Social media has been around for some time, and people seem to take great pride in the number of friends they have on social media platforms. I however don’t believe it is possible to maintain deep relationships with a lot of people at any one time, so the numerous friends and connections on social media have to count for something else.
According to an article on Business Insider, there is a practical limit to the number of deep relationships human beings can possibly maintain. The article places this cap at about no more than 150 relationships at a time as a limit, with most adults being able to juggle about 5 deep relationships at a time.
Obviously the depth of this ceiling for relationships cannot be the same for all the relationships. There is a distribution, with some relationships being deeper and more involved than others.
If one has too many relationships, it is simply not possible to give the necessary attention to each relationship, that is needed to foster and maintain meaningful relationships, which have all the hallmarks of deep enough friendships. Meaningful relationships are those that are personalised, reciprocal, and built around general obligations of trust and reciprocity
Take myself for instance. I currently have just over 320 friends on Facebook, and close to 270 connections on Linkedin. The reality however is that I hardly engage with most of the people in my circles on social media, and only interact with a handful on a regular basis, to the extent that I can count those I interact with regularly using the fingers on my hands.
This applies to everybody in general, if you were to take an audit of your social media relationships, you will find that most of them are mere acquaintances, and some even strangers, but that does not mean that those relationships are not useful.
So, if most of the relationships on social media do not serve the typical meaning of the word “friend”, then why do we have them?
My answer to this question is two words, Online Marketing. Whether you like it all not, everyone is in the business of selling. We all sell different things, besides actual goods and services: which are the obvious commodity, but in actual fact, we are all sell something more.
We sell our personal brand. People take pride in having a lot of friends on social media, because it deepens their sense of personal worth in the world. It makes them feel important. It builds their self-esteem, and in some cases it builds social capital.
Supposing you have 5,000 friends on Facebook. We have already established that it is impossible to interact with, give or take, more than 150 of them at a time. But it does say something about you doesn’t it? It says you are popular, and you are well liked.
I am not saying there is anything wrong in gaining status from a lot of people following you on social media, but I am saying it is important to recognise that, most of these relationships do not have any depth on which to ascribe the term “friend”, but they nevertheless remain useful.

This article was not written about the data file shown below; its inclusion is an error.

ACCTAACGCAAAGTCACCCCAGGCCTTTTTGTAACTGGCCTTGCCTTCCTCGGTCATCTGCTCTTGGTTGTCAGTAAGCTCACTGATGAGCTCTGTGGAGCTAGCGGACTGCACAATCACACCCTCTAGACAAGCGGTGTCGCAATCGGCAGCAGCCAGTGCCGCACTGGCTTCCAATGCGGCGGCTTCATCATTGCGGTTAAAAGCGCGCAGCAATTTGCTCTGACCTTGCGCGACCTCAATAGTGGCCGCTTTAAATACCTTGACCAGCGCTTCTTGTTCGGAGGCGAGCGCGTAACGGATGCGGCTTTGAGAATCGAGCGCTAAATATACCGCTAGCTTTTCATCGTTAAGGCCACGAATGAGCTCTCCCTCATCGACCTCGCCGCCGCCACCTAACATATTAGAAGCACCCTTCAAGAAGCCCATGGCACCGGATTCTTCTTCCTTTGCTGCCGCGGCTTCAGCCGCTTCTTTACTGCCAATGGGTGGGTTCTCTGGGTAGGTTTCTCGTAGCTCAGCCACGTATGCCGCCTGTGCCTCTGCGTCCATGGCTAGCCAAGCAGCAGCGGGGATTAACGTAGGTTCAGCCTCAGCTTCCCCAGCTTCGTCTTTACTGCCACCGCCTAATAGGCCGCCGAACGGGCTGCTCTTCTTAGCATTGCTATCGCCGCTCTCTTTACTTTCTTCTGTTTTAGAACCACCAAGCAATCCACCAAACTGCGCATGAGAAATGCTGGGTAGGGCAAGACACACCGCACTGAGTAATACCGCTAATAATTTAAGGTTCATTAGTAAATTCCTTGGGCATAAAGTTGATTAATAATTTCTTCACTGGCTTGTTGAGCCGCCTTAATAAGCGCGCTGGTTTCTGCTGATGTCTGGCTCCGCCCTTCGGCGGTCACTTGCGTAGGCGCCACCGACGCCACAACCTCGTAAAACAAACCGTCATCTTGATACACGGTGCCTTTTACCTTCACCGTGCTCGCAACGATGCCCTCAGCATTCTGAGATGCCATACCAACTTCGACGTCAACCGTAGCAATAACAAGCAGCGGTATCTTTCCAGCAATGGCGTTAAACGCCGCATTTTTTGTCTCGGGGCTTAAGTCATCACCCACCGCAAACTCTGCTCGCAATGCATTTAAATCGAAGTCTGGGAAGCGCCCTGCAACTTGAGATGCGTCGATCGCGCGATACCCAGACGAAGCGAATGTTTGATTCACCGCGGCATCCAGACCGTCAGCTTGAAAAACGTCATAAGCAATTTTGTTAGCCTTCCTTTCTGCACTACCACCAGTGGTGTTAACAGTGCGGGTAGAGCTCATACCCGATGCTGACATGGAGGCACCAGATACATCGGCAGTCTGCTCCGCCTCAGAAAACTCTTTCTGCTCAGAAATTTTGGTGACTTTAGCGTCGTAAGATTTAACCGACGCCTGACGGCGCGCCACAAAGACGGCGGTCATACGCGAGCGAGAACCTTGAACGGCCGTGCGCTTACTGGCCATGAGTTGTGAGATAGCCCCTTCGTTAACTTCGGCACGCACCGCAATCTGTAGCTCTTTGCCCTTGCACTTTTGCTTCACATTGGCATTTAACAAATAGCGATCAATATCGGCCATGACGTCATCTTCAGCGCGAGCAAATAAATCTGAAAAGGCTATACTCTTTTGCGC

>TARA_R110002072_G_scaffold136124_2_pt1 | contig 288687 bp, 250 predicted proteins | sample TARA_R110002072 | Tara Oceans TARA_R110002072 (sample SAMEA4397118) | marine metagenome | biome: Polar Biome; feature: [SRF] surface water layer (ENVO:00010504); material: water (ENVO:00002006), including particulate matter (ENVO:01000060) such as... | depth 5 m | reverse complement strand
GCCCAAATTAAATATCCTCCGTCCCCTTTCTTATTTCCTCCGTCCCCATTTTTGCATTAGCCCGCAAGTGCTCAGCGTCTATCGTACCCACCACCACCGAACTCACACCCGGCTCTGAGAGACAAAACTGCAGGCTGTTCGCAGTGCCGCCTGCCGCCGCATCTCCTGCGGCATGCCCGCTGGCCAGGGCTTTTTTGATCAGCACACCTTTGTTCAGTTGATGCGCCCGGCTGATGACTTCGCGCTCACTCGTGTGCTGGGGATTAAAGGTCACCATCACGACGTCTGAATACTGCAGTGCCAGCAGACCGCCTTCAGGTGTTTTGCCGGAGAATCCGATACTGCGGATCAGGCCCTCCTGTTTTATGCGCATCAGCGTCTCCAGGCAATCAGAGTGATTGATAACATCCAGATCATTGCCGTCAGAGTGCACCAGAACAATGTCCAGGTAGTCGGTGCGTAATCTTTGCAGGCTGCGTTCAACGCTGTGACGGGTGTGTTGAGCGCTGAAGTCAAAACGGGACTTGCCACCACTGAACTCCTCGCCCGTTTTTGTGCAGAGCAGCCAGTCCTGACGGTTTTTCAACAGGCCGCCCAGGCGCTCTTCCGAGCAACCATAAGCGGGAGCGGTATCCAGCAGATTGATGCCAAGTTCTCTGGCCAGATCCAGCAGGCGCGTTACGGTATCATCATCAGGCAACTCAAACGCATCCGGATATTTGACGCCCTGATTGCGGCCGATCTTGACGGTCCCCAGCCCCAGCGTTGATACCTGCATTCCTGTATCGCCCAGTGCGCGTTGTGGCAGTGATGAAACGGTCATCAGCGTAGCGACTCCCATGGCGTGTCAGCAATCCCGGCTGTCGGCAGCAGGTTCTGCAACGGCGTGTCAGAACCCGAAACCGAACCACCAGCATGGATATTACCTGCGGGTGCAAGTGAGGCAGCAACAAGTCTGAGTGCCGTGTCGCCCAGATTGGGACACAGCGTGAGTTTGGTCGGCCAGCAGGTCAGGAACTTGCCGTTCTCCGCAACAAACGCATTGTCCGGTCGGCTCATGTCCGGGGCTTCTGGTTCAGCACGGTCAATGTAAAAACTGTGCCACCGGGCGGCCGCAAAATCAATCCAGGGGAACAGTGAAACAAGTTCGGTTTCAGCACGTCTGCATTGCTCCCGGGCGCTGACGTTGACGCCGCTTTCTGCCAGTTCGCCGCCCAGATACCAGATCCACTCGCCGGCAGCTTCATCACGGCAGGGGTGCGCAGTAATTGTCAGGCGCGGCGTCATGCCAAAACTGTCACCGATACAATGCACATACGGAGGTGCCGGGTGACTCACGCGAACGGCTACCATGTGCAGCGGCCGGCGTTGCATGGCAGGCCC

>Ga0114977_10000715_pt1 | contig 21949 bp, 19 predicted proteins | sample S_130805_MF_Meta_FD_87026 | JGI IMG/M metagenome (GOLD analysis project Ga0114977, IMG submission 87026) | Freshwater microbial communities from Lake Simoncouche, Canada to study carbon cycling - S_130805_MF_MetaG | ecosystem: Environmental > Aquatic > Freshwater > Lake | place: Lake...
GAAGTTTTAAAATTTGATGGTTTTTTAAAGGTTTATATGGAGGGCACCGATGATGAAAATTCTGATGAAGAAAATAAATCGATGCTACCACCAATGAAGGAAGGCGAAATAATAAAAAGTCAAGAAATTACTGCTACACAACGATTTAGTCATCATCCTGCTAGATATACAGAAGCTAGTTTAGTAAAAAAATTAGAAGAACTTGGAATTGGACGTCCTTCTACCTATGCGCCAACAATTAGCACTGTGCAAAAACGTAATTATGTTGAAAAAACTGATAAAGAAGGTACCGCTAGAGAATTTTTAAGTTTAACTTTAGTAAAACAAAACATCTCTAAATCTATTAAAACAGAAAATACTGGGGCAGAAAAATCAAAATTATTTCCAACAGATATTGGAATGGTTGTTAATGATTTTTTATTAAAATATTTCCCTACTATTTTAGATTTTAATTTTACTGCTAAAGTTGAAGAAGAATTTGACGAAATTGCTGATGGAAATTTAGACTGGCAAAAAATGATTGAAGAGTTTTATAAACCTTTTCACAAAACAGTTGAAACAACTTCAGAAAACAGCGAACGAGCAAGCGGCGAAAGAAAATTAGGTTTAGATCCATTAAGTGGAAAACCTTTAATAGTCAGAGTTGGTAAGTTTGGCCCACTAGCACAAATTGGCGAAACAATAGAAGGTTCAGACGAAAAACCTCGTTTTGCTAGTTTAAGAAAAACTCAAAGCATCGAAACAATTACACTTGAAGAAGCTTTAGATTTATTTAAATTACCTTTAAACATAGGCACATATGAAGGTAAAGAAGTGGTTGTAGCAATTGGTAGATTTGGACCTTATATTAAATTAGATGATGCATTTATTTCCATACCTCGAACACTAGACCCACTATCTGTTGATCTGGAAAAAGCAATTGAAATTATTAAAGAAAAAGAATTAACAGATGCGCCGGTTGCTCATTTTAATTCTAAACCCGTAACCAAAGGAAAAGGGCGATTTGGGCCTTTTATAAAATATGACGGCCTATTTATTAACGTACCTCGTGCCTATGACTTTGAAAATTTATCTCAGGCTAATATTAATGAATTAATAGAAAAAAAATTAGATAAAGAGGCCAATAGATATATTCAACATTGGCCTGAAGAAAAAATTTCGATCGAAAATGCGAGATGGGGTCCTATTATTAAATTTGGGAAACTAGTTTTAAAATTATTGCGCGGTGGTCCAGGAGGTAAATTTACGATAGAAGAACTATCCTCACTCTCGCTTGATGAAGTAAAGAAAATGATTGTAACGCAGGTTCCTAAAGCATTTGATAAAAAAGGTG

Clearly the appeal for having numerous friends than one can count, does not come from the benefits the friendships or connections provide. The appeal comes from status and influence.
I already discussed how having numerous friends on social media speaks to elevating our self-importance, but it speaks to so much more. And this understanding, if properly leveraged, can make our livelihoods better.
Typically, people who have the most number of friends and connections on social media platforms are celebrities. It is in the best interest of a celebrity to be popular, whether it’s on social media or off. You will find that everybody, even the average Joe, as long as they are on social media, are in pursuit of a large following. Why is that?
The answer is in the ability to influence minds and have an impact. My use of social media, for example, is more focussed on propagation of ideas. And admittedly, it feels really good when I notice that an idea I let out on social media gets the time of day with many people. It does feel good, perhaps a little too good.
Apart from socialising, everyone wants their ideas to propagate like wildfire, whether they are talking about relationships or science. Aside for paying for it, and even though it is limited in reach, the only way to have such an impact on social media is to do just that: to have as many friends and connections in your circles as possible, even if you do not interact with them directly. That’s the biggest appeal to thousands of friends and connections on social media.
We are all selling something. I often write on Online Marketing, that’s what anyone who is on social media is up to: marketing. Some are doing it for business, whilst others, for their own personal brand, or even for both reasons. Regardless of the motivation, the selling of ideas is well served by the number of friends and connections one has on social media.
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